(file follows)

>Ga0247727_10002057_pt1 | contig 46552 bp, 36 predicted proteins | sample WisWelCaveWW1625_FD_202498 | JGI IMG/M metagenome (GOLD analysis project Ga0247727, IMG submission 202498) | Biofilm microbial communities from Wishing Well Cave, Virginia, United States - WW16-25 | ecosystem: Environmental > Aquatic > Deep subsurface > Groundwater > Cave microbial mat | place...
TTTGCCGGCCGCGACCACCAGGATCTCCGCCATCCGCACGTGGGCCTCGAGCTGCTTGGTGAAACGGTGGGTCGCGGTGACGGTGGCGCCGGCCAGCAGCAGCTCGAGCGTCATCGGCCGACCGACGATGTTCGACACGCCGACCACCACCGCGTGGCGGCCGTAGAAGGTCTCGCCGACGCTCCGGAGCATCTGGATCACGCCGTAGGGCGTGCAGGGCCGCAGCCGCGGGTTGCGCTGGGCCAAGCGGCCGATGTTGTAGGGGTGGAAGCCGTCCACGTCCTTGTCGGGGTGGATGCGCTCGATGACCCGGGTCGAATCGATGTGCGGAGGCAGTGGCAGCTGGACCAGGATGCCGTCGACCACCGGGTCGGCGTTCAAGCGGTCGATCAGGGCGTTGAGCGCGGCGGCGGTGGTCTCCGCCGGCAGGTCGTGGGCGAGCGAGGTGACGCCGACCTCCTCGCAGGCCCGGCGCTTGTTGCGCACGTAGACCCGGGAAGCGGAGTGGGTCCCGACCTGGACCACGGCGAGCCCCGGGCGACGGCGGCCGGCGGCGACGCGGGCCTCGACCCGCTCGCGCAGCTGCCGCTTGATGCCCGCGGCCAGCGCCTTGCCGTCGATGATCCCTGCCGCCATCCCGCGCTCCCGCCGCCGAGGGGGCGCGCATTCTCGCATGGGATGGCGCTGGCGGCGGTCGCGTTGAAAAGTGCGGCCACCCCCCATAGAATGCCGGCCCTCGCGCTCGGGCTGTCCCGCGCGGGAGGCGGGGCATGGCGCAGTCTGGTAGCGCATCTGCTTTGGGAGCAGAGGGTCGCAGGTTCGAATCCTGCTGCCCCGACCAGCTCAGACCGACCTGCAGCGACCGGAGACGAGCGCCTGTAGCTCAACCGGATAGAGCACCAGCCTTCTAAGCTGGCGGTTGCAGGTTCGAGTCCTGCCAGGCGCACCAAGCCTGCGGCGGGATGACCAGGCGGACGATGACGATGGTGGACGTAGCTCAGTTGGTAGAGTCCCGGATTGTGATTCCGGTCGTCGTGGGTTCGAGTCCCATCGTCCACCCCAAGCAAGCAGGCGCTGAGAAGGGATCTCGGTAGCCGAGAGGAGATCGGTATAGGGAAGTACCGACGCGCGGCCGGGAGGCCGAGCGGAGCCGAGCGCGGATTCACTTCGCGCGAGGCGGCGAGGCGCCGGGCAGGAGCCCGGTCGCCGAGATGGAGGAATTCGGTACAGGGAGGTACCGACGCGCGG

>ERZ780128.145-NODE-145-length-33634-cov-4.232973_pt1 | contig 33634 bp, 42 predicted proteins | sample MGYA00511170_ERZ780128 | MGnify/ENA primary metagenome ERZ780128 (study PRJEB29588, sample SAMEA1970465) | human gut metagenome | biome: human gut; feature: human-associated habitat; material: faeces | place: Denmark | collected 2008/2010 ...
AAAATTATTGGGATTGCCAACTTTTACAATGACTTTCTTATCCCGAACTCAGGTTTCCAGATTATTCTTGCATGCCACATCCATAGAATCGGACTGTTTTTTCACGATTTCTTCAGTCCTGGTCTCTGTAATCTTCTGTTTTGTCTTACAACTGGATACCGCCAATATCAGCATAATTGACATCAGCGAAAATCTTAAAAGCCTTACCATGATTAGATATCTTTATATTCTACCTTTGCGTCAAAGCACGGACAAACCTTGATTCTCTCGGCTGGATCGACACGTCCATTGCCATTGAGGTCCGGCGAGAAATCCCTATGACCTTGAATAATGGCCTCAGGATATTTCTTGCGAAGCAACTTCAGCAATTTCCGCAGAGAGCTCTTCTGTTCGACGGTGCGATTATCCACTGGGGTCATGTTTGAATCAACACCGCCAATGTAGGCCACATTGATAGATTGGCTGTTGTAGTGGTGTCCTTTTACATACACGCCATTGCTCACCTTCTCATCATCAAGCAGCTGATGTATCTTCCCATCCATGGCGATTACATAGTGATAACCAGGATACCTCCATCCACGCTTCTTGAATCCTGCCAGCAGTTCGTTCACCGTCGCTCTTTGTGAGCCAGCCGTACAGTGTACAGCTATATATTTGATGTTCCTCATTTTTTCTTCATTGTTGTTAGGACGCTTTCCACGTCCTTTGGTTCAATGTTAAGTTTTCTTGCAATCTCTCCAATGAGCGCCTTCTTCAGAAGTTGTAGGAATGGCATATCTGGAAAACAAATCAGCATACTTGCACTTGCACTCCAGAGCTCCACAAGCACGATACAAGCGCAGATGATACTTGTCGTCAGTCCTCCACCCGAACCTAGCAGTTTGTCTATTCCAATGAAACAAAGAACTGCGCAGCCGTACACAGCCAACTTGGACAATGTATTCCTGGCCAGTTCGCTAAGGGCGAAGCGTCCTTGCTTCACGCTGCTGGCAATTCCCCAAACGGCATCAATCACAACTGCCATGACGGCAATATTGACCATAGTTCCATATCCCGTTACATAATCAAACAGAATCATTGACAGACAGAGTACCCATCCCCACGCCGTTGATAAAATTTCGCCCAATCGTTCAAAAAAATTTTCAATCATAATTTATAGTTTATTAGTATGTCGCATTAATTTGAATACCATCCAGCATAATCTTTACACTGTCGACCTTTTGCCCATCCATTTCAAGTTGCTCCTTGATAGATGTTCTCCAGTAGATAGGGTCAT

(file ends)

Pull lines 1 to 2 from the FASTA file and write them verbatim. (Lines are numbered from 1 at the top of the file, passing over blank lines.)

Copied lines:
>Ga0247727_10002057_pt1 | contig 46552 bp, 36 predicted proteins | sample WisWelCaveWW1625_FD_202498 | JGI IMG/M metagenome (GOLD analysis project Ga0247727, IMG submission 202498) | Biofilm microbial communities from Wishing Well Cave, Virginia, United States - WW16-25 | ecosystem: Environmental > Aquatic > Deep subsurface > Groundwater > Cave microbial mat | place...
TTTGCCGGCCGCGACCACCAGGATCTCCGCCATCCGCACGTGGGCCTCGAGCTGCTTGGTGAAACGGTGGGTCGCGGTGACGGTGGCGCCGGCCAGCAGCAGCTCGAGCGTCATCGGCCGACCGACGATGTTCGACACGCCGACCACCACCGCGTGGCGGCCGTAGAAGGTCTCGCCGACGCTCCGGAGCATCTGGATCACGCCGTAGGGCGTGCAGGGCCGCAGCCGCGGGTTGCGCTGGGCCAAGCGGCCGATGTTGTAGGGGTGGAAGCCGTCCACGTCCTTGTCGGGGTGGATGCGCTCGATGACCCGGGTCGAATCGATGTGCGGAGGCAGTGGCAGCTGGACCAGGATGCCGTCGACCACCGGGTCGGCGTTCAAGCGGTCGATCAGGGCGTTGAGCGCGGCGGCGGTGGTCTCCGCCGGCAGGTCGTGGGCGAGCGAGGTGACGCCGACCTCCTCGCAGGCCCGGCGCTTGTTGCGCACGTAGACCCGGGAAGCGGAGTGGGTCCCGACCTGGACCACGGCGAGCCCCGGGCGACGGCGGCCGGCGGCGACGCGGGCCTCGACCCGCTCGCGCAGCTGCCGCTTGATGCCCGCGGCCAGCGCCTTGCCGTCGATGATCCCTGCCGCCATCCCGCGCTCCCGCCGCCGAGGGGGCGCGCATTCTCGCATGGGATGGCGCTGGCGGCGGTCGCGTTGAAAAGTGCGGCCACCCCCCATAGAATGCCGGCCCTCGCGCTCGGGCTGTCCCGCGCGGGAGGCGGGGCATGGCGCAGTCTGGTAGCGCATCTGCTTTGGGAGCAGAGGGTCGCAGGTTCGAATCCTGCTGCCCCGACCAGCTCAGACCGACCTGCAGCGACCGGAGACGAGCGCCTGTAGCTCAACCGGATAGAGCACCAGCCTTCTAAGCTGGCGGTTGCAGGTTCGAGTCCTGCCAGGCGCACCAAGCCTGCGGCGGGATGACCAGGCGGACGATGACGATGGTGGACGTAGCTCAGTTGGTAGAGTCCCGGATTGTGATTCCGGTCGTCGTGGGTTCGAGTCCCATCGTCCACCCCAAGCAAGCAGGCGCTGAGAAGGGATCTCGGTAGCCGAGAGGAGATCGGTATAGGGAAGTACCGACGCGCGGCCGGGAGGCCGAGCGGAGCCGAGCGCGGATTCACTTCGCGCGAGGCGGCGAGGCGCCGGGCAGGAGCCCGGTCGCCGAGATGGAGGAATTCGGTACAGGGAGGTACCGACGCGCGG